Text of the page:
The student media organization of California State University Northridge

Daily Sundial

The student media organization of California State University Northridge

Daily Sundial

The student media organization of California State University Northridge

Daily Sundial

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Curls and Curves: How I’ve learned to defy the American standard

Curls+and+Curves%3A+How+I%E2%80%99ve+learned+to+defy+the+American+standard
Rodrigo Hernandez

The idea of beauty is sewn into the fabric of our existence. In our world, beauty is refined and intriguing. The complexities of its roots are ingrained in each individual and make us all unique.

The theory of beauty has gone through a vast variety of changes in recent years. For many cultures, beauty has a variety of styles, and it plays a monumental role in our lives.

Being Cuban, I grew up surrounded by women in my family with curvy bodies and big puffy curly hair, which is the ideal look for Caribbean women. I was never happy with the way I looked when I was younger, and I resented my uniquely Caribbean features such as my skin, lips and hair. I felt the weight of society on my back to change my appearance to please American standards.

As a young child, my resentment toward my looks came from media influences and celebrities I saw on television. Women like Britney Spears and Christina Aguilera were women I wanted to be, because they were skinny and had straight hair.

As human beings, we learn to hate ourselves because of these influences. Media often portrays a narrow specific ideal of beauty, according to president of the CSUN Trends club Rudy Flores. “Fashion is a form of self-expression, but with social media and many other forms of media, it is reminding us of what we have to be,” Flores said.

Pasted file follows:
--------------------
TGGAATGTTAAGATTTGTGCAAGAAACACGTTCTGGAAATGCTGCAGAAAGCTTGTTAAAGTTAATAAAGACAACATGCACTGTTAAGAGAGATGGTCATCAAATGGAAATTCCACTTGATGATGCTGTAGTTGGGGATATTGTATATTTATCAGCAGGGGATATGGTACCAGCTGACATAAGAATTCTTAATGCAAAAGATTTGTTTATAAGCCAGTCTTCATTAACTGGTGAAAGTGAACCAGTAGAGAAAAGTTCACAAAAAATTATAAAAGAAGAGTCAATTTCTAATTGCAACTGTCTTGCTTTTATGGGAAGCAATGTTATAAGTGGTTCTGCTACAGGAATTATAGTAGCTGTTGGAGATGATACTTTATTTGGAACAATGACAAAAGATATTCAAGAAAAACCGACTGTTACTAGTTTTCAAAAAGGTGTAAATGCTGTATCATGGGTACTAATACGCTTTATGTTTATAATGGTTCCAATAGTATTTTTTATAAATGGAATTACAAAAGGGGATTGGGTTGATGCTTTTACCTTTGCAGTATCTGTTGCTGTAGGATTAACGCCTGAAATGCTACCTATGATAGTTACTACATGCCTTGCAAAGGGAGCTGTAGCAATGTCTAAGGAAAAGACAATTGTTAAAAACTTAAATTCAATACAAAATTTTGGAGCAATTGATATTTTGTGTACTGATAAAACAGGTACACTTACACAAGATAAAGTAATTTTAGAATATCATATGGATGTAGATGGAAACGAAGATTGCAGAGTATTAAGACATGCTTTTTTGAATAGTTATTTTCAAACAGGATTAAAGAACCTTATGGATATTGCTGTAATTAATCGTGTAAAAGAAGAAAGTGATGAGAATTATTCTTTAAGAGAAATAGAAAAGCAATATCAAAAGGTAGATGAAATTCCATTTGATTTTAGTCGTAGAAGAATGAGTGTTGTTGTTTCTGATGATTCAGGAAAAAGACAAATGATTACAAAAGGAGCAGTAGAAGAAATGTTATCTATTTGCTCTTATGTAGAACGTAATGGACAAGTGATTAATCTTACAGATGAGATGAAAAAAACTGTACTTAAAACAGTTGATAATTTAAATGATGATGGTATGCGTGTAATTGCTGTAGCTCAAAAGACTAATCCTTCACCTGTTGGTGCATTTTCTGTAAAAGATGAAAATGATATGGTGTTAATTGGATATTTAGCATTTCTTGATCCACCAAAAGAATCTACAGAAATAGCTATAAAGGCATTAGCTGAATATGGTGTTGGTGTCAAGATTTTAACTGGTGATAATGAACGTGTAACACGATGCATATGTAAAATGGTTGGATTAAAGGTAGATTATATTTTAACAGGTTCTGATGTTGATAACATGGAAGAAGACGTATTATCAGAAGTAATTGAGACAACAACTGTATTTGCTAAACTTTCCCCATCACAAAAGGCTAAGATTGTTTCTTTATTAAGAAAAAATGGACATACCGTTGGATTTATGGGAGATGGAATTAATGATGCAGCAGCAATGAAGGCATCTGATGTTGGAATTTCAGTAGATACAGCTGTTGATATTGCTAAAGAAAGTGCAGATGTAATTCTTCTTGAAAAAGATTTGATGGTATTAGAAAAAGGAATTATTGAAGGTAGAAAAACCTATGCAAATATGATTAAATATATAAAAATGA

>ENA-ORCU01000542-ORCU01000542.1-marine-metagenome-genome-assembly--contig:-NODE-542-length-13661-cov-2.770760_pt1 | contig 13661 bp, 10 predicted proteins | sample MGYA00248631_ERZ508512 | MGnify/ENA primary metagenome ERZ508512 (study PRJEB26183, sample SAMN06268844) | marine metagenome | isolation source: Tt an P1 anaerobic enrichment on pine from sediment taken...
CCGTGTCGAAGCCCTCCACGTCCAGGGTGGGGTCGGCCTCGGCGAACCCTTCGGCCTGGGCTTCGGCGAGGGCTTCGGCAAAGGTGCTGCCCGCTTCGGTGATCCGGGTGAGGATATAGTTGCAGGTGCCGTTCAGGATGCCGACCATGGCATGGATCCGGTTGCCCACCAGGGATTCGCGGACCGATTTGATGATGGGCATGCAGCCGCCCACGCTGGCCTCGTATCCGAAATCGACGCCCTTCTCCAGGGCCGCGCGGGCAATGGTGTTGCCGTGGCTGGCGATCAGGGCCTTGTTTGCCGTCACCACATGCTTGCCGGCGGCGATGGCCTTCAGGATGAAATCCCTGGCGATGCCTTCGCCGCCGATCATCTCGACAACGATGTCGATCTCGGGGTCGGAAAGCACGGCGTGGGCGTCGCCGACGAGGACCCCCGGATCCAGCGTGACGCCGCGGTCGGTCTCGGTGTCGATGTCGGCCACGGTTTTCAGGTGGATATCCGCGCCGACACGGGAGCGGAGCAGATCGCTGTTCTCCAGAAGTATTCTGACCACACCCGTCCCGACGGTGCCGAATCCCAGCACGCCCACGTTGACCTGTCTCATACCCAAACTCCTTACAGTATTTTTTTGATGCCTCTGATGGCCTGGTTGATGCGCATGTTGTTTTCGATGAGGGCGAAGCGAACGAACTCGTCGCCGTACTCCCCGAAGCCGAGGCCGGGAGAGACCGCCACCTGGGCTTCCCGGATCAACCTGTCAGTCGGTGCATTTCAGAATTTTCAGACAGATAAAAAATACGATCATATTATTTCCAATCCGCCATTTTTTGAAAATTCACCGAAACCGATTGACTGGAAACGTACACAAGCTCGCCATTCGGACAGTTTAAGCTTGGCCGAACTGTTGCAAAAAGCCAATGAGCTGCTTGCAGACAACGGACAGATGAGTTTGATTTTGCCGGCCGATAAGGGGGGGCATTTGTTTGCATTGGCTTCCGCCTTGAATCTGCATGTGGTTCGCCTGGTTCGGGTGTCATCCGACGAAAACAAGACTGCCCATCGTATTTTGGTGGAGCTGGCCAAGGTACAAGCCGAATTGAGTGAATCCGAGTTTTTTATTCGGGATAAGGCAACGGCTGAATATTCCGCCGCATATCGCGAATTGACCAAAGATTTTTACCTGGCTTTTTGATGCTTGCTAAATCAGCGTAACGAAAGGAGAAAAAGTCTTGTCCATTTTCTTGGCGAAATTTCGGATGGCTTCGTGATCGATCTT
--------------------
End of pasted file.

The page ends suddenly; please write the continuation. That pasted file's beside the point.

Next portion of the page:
While consuming media on different platforms, users may start to believe that these are the “normal” or ideal standards in order to feel beautiful. The more we are exposed to the standard, the more we want to achieve it and accept it.

Trends are constantly changing, but have an impactful role in what beauty is. Whatever is trending in the media is considered beautiful. This influences how people see beauty and often leads to comparison and competition.

Comparison and competition can lead to depression and anxiety for both men and women. “Change happens when new trends come in, according to PsychCentral. Anyone can be influenced by trends,” said Karin Kamil, a CSUN fashion student and secretary of Trends. “It just takes a certain person to know what trend they participate in.” 

Different countries are influenced by each other. Being one of the most influential places in the world when it comes to fashion and beauty, the United States has made an impact around the globe. The world becomes connected through media, and many beauty and fashion standards start to blend. This has encouraged an increase of diverse representation on social media platforms. In more recent years, it has challenged the stereotypical norms that at one point were looked down upon.

“Media nowadays has placed an emphasis on many different styles from different cultural backgrounds. These different styles open the doors for a fresh new perspective and foster a sense of global unity,” said Kamil.

Many beauty industries emphasize different standards and trends. They learn to understand what their female consumers demand.

“As women, we are targeted the most, because of societal pressures around us. Media shapes the way women think and we start to put unrealistic standards on ourselves,” Kamil said.

Celebrities and advertisements display an ideal picture of what women think they should look like. Social media influencers and popular celebrities like the Kardashians partner with big beauty companies to reach audiences to buy products. Products like Skims by Kim Kardashian advertise waist trainers and other body-hugging clothing to enhance figures.

Over time, I have learned to accept the imperfections that once made me insecure. Fashion is a form of self-expression and being comfortable with your own skin. 

Growing up, I silk pressed my hair everyday because I hated my thick curls. Other times, I would take cocoa shea butter, slick my hair back into a bun and brush my edges. As I scroll through social media today, I come face-to-face with ethnic women who look like me and wear their curls like a crown on their head.

I have learned to stop trying to fit into society’s concept of perfection and create my own. I have found true happiness and comfort in my own confidence. I stopped comparing myself to others. I was able to boost my confidence through fashion. I am human and I have my insecure days, but I always remember when it comes to beauty, the prettiest stars in the night sky shine brightest in the darkest times.

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